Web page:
Dependancy: the darker side of food cravings, or… is it?


Intense food craving are incredibly common. Chances are you too probably have one sometimes. Yet most individuals don't consider food craving to be something dangerous, aside from an occasional feeling of guilt about some extra weight around the waistline. Food cravings obviously not in the same department as substance abuse. Or are they?

Addiction is generally referred to as a compulsive physiological and psychological desire for a habit-forming substance, even in the light of harmful consequences of its use. It is often joined together with the existence of withdrawal symptoms, which could include stress and unstable or negative moods. All people recognizes this definition when it is ascribed to drugs. Interestingly, at least some aspects of it can be found in relation to food craving.

Addictive nature of food craving

Desire for food for food might be of two differing types: coming from the stomach, and while it began with the mind. The very first type involves a geniune feeling of hunger, the stomach sending signal into the brain, requiring a fresh portion of nutrients. In such a scenario it usually is not important which meals are consumed, it's the fact of intake itself that means something. Another type of appetite uses a contrasting physiological mechanism, one that's closely related to the 3 areas of the mind that a responsible for pleasure rewards. It is primarily the second type that's usually denoted with the term "food craving", and not the first.

The mentioned three brain areas, namely hippocampus, insula and caudate, are associated with the same circuitry as drug-induced gratifications. Like cocaine, for instance. Put simply, food craving usually are not associated with real nutritional needs physiologically; rather they are generally triggered by depressed emotional states. The feeling of food induced satisfaction develops from a discharge of opiate family hormones (such as dopamine or serotonin), a brain areas involved with that process have been "spotted" to be active in the substance abuse related studies. Finally, the potential physical harm such as obesity and an array of associated diseases is obvious as well. A pretty grim picture, you would say, but think about the withdrawal effects? There can't be an addiction without them, right?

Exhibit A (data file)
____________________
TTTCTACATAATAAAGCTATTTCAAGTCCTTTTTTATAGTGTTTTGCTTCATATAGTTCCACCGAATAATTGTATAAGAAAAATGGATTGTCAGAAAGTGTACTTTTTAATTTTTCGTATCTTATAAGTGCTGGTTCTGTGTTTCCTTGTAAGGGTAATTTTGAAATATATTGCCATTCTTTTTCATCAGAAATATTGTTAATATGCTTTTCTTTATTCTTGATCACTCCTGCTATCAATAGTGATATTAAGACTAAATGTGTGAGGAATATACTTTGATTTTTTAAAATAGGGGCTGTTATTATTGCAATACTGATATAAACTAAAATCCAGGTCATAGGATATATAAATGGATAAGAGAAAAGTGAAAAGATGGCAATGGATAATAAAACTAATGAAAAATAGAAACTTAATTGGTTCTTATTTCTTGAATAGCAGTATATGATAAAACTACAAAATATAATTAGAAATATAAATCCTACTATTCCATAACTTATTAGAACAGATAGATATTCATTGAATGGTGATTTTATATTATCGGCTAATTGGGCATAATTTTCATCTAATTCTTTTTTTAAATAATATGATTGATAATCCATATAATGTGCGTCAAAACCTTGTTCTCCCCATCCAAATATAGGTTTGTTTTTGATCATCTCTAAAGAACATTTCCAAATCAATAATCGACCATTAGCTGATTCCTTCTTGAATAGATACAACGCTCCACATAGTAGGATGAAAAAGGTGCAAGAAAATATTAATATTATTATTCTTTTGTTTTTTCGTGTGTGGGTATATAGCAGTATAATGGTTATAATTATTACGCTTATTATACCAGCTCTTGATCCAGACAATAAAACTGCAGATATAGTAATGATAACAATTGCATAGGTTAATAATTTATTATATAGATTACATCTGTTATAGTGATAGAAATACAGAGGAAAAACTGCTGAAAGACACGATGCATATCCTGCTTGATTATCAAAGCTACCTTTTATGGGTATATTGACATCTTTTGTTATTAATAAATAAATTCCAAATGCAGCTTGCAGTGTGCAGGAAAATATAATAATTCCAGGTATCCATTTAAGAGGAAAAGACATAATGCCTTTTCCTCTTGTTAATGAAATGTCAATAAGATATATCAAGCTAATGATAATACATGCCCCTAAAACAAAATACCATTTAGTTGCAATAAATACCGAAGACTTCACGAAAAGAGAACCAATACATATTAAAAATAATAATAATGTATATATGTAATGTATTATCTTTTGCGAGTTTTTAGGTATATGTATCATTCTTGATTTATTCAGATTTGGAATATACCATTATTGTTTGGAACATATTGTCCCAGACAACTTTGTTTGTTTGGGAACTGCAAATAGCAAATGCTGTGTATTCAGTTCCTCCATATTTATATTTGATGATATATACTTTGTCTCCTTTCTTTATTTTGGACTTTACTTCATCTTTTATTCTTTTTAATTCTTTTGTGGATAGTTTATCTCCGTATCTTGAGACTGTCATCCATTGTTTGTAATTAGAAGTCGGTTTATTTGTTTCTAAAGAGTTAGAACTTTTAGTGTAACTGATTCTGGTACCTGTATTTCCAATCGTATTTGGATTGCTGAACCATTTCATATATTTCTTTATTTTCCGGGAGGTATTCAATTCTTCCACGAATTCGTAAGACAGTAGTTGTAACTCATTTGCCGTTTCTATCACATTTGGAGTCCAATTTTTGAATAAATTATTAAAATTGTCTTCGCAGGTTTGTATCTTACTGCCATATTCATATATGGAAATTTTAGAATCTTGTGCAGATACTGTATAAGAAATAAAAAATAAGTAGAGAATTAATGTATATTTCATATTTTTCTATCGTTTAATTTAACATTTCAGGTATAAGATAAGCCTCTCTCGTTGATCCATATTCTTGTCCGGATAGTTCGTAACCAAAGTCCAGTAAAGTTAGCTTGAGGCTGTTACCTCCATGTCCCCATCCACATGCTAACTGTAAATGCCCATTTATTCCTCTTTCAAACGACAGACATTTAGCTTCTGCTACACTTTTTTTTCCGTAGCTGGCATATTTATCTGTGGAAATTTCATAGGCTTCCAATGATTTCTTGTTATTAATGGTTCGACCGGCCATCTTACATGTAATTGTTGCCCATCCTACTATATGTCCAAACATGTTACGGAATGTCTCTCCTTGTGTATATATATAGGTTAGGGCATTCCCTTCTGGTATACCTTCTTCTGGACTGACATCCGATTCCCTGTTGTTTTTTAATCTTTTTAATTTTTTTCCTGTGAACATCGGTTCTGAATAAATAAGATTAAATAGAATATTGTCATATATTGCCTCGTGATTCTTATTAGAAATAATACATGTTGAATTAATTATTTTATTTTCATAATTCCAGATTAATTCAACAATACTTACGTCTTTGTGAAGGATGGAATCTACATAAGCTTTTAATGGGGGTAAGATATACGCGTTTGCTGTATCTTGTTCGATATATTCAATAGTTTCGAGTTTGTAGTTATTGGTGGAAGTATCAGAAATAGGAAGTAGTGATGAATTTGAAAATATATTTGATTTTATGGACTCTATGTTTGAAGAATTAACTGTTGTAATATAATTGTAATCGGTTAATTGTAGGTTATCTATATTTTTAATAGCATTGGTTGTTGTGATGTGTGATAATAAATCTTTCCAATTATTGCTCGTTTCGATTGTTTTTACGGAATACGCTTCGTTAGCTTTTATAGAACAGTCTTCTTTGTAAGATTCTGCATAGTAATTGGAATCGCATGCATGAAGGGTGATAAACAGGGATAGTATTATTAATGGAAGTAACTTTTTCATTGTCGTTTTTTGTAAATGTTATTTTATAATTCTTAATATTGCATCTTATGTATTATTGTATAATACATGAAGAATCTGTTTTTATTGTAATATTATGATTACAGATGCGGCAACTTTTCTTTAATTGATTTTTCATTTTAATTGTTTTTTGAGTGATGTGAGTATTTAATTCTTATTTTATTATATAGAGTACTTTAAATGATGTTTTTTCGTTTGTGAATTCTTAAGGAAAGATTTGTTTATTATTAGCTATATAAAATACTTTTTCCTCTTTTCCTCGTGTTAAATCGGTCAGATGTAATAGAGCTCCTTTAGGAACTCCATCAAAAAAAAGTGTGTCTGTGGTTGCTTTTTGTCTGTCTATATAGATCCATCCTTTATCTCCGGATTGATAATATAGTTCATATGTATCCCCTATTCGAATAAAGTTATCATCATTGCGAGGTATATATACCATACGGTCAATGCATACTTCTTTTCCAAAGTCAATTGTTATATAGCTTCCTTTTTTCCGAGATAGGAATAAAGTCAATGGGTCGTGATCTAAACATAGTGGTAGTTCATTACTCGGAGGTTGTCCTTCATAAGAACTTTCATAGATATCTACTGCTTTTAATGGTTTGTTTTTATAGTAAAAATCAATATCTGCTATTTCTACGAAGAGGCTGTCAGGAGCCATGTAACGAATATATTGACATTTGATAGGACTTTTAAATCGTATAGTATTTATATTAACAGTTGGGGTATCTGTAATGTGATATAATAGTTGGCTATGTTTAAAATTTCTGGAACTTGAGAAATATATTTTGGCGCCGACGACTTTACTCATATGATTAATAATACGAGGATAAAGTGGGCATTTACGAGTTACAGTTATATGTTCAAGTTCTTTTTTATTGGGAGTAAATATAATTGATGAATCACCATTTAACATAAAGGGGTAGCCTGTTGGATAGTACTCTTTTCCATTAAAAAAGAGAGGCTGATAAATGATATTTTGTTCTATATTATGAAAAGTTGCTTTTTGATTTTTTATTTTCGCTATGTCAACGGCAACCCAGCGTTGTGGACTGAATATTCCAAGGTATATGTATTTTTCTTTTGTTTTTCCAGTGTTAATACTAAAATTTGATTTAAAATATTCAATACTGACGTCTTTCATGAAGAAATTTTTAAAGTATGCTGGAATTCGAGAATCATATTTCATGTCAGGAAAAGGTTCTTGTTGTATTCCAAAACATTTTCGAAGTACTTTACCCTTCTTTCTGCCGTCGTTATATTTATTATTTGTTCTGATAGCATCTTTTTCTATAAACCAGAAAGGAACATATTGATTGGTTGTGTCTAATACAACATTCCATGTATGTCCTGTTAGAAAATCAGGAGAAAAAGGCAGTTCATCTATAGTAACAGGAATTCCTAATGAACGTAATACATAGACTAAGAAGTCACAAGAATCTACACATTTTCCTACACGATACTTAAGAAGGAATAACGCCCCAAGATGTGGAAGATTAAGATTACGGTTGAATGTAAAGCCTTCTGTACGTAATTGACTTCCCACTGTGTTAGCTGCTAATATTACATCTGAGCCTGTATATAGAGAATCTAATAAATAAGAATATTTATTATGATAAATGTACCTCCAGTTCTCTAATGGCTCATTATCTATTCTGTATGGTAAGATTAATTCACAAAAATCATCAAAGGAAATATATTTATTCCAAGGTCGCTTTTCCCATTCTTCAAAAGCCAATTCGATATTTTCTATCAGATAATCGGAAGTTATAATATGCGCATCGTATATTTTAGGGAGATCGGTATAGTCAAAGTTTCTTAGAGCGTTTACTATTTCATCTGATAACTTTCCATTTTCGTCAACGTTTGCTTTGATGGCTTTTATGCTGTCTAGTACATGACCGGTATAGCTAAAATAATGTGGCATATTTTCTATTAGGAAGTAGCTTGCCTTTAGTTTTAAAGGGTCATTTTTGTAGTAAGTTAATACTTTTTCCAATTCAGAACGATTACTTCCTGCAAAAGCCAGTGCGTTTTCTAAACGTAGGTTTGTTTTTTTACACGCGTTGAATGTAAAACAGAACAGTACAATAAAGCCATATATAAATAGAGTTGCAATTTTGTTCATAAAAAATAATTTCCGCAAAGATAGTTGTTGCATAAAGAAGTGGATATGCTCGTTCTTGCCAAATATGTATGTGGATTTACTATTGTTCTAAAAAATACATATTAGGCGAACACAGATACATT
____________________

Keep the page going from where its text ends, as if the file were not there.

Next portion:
Obviously, you wouldn't notice any withdrawal from some chocolate, but for some people the problem is a lot more serious. Men and women experiencing conditions including binge eating disorder (BED), bulimia nervosa and anorexia nervosa, often manifest the signs of withdrawal, similar to those present with drug users. This is another parallel between compulsive eating and substance abuse present day medicine draws.

The counter-argument: not all pleasure is addiction

Despite the fact that the similarity in physiological and psychological mechanisms is great, the vast majority of food craving cases does not deserve the label of the addictive behaviour. In spite of all of the commonality, some variations in neurotransmitter use incited by drugs and intense food compulsion are actually demonstrated. Also, it isn't the discharge of pleasure hormones as such that specifies the addiction. Pleasure rewards related to dopamine release happen in the course of quite many regular activities, from hearing an incredible bit of music to some passionate nights making love. These are pleasures, not addictions.

The important thing element that distinguishes between addictive and pleasurable behaviour is the degree of control and awareness. In the event you remember, the original meaning of addiction included the word "compulsive". Gratification and joy are important aspects of life, and should not be avoided, as long as it is you who controls the desire to have pleasure, and not the other way around. Nevertheless, the tale sketched above is important in focusing our attention to the thin line between normality and compulsion in some eating behaviours. And while under regular conditions food cravings should not be a matter of extreme concern, they still should be managed at the very least to a degree.

Some degree of control are often had with a sensible, balanced diet. Natural Health products can also assist with certain types of food cravings. The product AppleSlim Xtra, comprising apples and other natural fruits and vegetables has been shown to be of some help in this matter.

Daniel Miller - About the Author:

Daniel Miller lives in the UK and is a nutritionist and a consultant in natural health. He is a very healthy 60 year old and lives by the sea with his wife and very big dog.

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